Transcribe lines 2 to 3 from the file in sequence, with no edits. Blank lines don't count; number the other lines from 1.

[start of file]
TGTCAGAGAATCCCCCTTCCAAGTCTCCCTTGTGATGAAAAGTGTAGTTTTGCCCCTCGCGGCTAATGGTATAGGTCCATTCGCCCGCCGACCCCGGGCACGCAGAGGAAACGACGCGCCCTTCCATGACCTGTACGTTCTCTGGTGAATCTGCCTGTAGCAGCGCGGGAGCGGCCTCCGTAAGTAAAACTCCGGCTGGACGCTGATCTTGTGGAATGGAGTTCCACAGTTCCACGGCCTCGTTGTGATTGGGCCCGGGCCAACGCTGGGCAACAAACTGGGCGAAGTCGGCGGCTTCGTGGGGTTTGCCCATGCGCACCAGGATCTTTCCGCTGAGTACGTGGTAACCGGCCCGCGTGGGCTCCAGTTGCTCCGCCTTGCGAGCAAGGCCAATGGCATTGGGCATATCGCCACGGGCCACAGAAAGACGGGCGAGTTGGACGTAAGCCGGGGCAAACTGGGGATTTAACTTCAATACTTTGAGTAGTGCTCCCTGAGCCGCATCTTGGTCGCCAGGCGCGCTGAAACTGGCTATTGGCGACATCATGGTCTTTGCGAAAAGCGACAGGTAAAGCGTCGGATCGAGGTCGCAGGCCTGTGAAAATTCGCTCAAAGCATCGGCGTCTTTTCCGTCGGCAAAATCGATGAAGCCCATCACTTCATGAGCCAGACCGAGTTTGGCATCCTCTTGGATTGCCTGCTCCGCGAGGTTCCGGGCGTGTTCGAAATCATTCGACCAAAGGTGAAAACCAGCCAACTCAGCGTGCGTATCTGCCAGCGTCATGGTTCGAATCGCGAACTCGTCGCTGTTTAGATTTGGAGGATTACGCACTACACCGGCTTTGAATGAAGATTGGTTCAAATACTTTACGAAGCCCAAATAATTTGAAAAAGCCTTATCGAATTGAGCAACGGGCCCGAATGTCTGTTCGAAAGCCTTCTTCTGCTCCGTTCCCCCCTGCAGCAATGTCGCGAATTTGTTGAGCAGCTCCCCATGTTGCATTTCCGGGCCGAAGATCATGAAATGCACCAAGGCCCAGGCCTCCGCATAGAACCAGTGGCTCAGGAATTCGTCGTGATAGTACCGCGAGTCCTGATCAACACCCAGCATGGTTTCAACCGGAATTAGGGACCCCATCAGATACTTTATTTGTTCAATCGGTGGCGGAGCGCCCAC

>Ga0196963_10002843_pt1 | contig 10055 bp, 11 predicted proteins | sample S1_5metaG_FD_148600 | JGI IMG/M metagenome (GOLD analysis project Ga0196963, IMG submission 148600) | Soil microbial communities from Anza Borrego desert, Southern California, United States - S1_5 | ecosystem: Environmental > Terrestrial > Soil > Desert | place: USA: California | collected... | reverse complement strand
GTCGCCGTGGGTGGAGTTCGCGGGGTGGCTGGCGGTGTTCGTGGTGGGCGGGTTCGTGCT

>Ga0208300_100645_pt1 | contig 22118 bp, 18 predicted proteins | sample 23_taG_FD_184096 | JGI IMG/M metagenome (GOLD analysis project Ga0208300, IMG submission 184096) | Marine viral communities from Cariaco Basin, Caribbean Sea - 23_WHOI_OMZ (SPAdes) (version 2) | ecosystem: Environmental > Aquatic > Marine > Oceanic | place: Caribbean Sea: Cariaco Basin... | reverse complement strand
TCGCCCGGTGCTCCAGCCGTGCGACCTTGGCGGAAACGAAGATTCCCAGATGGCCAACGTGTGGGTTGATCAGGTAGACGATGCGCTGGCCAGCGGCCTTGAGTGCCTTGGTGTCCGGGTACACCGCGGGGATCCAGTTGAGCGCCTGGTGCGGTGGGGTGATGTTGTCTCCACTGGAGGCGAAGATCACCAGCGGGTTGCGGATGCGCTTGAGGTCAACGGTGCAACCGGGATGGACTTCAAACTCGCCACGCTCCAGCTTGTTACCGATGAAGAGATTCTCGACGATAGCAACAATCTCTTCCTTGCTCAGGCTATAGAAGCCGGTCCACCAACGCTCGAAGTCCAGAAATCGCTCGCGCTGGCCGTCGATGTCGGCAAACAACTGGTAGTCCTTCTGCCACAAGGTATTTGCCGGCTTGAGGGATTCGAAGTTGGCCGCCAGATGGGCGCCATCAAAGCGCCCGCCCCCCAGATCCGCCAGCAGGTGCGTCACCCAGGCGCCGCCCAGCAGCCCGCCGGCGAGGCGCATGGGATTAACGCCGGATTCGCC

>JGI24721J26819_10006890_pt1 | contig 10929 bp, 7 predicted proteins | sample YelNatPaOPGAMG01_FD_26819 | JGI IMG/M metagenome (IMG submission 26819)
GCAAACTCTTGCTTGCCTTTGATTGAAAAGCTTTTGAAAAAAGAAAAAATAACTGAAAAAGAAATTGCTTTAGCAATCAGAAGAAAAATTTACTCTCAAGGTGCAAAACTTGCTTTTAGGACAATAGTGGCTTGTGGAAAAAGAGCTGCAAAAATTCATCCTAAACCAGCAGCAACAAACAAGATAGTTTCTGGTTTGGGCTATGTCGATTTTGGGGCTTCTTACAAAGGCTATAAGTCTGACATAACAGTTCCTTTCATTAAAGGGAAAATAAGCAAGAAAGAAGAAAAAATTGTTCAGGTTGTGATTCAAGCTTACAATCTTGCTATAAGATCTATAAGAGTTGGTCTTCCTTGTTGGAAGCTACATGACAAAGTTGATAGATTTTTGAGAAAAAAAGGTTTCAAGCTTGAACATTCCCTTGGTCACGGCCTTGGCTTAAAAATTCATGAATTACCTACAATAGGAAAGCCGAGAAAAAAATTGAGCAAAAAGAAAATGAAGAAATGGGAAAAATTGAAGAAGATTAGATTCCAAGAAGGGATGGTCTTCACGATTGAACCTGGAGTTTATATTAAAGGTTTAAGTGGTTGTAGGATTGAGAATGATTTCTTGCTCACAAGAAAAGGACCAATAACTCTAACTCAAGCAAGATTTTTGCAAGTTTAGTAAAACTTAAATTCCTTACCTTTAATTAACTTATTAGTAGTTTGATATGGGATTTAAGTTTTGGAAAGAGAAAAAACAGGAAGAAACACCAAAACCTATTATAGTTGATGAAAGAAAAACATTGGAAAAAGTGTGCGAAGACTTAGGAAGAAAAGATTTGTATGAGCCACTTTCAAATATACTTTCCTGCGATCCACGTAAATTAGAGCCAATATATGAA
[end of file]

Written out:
>Ga0196963_10002843_pt1 | contig 10055 bp, 11 predicted proteins | sample S1_5metaG_FD_148600 | JGI IMG/M metagenome (GOLD analysis project Ga0196963, IMG submission 148600) | Soil microbial communities from Anza Borrego desert, Southern California, United States - S1_5 | ecosystem: Environmental > Terrestrial > Soil > Desert | place: USA: California | collected... | reverse complement strand
GTCGCCGTGGGTGGAGTTCGCGGGGTGGCTGGCGGTGTTCGTGGTGGGCGGGTTCGTGCT